US Forest Service-Quercus Agrifolia

 

More on starting a backyard native frog pond…

Another view of the pond. I'd love to get rid of the big flax plant in the back (it's not native) but the frogs hide out in it and stay safe from the marauding coons.

My backyard pond has gotten overgrown but this is what the frogs like best. I’d love to get rid of the big flax plant in the back (it’s not native) but the frogs hide out in it and stay safe from the marauding coons.

Last week I got a lot of interest in my backyard frog pond posting so I thought I’d elaborate with more photos and information. Having a backyard frog pond is a really a fun way to bring nature into your life. There’s nothing like the sound of frogs in the spring and who would have thought it possible to have have frogs in San Francisco? If it can happen here, it can probably happen in your backyard. It’s really not that difficult to set up, the main thing to remember is you’re creating a habitat, not just a pond.

Here's a Pacific Chorus frog singing his heart out.
Here’s what a Pacific Chorus frog looks like singing his heart out.  As loud as they are I rarely see them, they are tiny and they like to hide.
Here's the 60 gallon aquarium that I put the tadpoles in to keep them safe. I have a wire cover that I secure with heavy rocks.

Here’s the 30 gallon aquarium that I put some of the tadpoles in every season to ensure the raccoons don’t eat them all. I have a wire cover that I secure with heavy rocks.

Ponds also attract dragonflies that will lay eggs in the pond (they will eat tadpoles and eggs) Adult Dragonflies are carnivorous and love to eat mosquitoes.

Ponds also attract dragonflies that are nice to have around. One of their favorite foods is mosquitoes.

A frog feels right at home on a native monkey flower plant  (mimulus)

A frog feels right at home on a native monkey flower plant (mimulus)

The key to a successful habitat is providing a healthy natural environment that has everything your frogs need to survive. You may wonder why grow native plants–won’t any pond plant do? The best reason to grow natives is because they have evolved  along with the local animals and are perfectly adapted to each other. They are made for your particular weather conditions, soil and seasons. Natives attract the right bugs, birds and animals that live in your area and they naturally provide them with food and shelter. They are low maintenance and require little fertilizer, pesticides, or even attention.  It’s true the water loving native pond plants  will need  you to water them unless you have a naturally wet backyard, but they will be easier to grow and less invasive than other plants you find a nurseries. I learned the hard way to stay away from water hyacinth and duckweed, two nasty invasive plants that will choke the life out of anything else that wants to live nearby.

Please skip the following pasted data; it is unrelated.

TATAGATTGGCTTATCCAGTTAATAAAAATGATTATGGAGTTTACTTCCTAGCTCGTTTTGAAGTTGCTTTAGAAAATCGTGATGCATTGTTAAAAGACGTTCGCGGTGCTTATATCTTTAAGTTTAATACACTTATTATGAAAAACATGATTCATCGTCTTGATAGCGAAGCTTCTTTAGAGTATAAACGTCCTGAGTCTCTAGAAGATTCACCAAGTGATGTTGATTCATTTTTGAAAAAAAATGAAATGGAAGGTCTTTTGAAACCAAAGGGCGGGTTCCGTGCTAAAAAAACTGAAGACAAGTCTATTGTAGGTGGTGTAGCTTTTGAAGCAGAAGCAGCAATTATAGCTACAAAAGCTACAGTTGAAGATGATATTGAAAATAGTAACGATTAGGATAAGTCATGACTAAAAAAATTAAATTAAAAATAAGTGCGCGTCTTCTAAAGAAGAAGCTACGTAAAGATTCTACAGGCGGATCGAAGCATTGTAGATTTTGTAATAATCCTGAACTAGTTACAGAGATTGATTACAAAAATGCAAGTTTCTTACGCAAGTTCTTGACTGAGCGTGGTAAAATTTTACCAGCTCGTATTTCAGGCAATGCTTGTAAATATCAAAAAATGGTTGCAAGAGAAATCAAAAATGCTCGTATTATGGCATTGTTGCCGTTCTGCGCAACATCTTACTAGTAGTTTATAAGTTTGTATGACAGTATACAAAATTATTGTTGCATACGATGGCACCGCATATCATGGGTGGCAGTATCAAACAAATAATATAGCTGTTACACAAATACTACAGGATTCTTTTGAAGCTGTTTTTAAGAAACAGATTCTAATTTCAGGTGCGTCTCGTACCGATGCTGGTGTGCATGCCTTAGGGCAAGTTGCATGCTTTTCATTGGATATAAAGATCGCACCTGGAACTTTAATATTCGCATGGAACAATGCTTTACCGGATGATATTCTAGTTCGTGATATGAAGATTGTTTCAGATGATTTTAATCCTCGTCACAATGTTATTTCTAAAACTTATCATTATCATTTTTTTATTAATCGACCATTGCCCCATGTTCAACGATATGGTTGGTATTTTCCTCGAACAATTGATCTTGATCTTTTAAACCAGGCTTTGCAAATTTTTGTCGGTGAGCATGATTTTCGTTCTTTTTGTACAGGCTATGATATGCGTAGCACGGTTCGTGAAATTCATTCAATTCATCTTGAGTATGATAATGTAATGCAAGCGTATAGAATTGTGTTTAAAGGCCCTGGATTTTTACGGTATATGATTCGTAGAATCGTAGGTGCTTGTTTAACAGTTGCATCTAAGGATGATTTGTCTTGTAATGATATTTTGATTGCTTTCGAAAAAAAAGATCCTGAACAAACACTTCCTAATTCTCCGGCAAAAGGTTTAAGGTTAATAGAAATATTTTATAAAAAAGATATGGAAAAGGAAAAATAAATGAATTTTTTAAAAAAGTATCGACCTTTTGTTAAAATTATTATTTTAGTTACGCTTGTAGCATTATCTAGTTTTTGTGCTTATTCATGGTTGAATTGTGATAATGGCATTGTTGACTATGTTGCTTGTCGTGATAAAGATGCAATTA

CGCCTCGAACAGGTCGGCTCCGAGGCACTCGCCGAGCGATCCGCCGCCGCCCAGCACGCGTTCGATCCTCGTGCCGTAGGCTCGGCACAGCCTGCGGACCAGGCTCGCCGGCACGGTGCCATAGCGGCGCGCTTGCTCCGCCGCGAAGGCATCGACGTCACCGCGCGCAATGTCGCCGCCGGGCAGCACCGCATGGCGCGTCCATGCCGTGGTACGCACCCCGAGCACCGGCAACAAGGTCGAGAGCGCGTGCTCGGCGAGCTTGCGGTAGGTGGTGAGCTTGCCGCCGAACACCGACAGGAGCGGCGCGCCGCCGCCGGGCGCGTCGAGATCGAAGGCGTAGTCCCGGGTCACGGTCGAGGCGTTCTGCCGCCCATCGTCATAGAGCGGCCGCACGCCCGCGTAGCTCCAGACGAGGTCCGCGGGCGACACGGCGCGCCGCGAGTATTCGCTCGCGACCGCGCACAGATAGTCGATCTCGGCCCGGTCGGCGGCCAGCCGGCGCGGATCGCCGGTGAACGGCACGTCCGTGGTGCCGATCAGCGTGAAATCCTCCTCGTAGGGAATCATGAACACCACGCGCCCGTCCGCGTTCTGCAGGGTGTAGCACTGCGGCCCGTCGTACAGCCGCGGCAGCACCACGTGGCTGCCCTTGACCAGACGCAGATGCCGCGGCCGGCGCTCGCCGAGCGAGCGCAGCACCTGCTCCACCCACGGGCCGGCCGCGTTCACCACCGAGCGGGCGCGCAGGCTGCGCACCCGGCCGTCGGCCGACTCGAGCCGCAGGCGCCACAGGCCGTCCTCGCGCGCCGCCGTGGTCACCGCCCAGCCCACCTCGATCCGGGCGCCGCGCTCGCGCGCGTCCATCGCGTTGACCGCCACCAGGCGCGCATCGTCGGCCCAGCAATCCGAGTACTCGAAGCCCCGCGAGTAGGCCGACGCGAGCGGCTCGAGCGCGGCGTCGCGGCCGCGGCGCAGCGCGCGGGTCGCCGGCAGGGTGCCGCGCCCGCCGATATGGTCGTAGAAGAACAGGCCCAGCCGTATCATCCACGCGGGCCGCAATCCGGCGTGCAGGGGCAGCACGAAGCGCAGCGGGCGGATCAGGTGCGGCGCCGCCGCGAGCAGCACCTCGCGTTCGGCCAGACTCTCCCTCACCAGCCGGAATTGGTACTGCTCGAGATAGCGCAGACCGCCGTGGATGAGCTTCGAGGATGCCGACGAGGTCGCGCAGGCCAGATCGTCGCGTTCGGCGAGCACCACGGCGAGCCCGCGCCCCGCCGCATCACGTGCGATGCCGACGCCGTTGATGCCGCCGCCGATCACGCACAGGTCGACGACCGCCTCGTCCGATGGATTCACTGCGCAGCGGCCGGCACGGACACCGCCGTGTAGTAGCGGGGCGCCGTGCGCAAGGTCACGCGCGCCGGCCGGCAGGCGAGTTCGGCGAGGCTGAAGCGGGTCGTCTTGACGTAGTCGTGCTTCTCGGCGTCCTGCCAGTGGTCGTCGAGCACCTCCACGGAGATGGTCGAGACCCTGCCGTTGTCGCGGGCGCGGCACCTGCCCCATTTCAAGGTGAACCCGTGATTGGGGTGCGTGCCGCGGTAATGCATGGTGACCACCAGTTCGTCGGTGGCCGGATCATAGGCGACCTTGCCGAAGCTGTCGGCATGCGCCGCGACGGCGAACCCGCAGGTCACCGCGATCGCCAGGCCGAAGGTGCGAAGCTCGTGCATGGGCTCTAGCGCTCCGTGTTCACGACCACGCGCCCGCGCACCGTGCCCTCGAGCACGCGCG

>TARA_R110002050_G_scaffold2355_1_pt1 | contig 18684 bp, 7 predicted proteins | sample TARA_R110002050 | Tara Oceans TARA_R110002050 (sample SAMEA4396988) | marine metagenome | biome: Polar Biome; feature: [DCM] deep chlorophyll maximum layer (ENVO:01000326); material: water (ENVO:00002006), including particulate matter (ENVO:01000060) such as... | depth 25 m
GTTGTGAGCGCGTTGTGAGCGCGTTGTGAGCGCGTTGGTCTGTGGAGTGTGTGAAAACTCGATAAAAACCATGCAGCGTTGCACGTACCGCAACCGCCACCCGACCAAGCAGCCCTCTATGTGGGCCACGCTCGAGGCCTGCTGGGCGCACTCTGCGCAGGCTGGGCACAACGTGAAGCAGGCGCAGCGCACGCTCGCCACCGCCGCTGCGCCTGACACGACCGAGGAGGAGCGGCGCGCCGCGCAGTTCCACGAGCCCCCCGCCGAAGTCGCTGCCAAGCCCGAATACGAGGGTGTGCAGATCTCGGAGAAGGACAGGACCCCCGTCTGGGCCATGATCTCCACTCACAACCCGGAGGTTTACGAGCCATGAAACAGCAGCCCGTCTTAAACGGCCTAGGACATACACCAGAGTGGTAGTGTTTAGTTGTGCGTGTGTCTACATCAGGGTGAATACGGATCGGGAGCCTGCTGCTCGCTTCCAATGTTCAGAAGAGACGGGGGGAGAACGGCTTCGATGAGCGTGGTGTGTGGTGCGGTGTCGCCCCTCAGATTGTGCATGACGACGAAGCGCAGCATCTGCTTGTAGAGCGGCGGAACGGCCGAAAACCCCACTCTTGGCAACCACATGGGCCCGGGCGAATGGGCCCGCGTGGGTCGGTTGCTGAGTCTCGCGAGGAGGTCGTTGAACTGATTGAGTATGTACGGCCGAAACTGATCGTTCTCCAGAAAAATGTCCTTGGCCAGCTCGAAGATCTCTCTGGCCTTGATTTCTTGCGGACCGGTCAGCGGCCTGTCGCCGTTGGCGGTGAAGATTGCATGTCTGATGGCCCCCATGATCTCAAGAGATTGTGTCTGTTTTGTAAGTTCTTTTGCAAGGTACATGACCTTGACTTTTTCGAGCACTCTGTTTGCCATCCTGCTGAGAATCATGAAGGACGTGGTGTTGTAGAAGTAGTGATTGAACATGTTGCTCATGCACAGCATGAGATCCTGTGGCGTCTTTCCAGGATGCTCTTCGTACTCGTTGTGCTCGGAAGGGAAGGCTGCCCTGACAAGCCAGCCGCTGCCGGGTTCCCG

Here are some easy to grow natives…

Cow Parsnip a native perennial that has giant 12" leaves and flower stalks that can get 8' tall. It's easy to grow  and can tolerate dry or wet conditions.

Cow Parsnip a perennial that has giant 12″ leaves and flower stalks that can get 8′ tall. It’s easy to grow and can tolerate dry or wet conditions.

Monkeyflower (mimulmus) is a native that likes to have wet roots. I grow it in pots around the pond and in the pond. There are many varieties of varying size leaves.

Monkeyflower (mimulmus guttatus) likes to have wet roots. I grow it in pots around the pond. It spreads easily and has yellow flowers.

Scirpus is another native that likes to have wet roots. You can put it right in the pond.

Scirpus is another native that likes to have wet roots. You can put it right in the pond or in pots around the pond.

Here's a reason to plant natives: You'll attract crazy bugs like this native Green Sweat Bee on a California poppy.

Here’s a reason to plant natives: You’ll attract crazy bugs like this native Green Sweat Bee on a California poppy.

California Bee plant (Scrophularia californica) grows in 2-31/2' high clumps that pollinators love. It's an easy plant to add around the borders, it attracts insects and does well with or without water.

California Bee plant (Scrophularia californica) grows in 2-3 1/2′ high clumps that pollinators love. Add it around the borders, it spreads easily  and attracts insects. It does well with or without water.

Sedges (Carex) such as this wetland example are perennials that grow in clumps.

Sedges (Carex) such as this wetland example are perennials that grow in clumps.

Currants (ribes) are spiky border plants that do well with or without water.

Currants (ribes) are spiky border plants that do well with or without water and flower in the spring.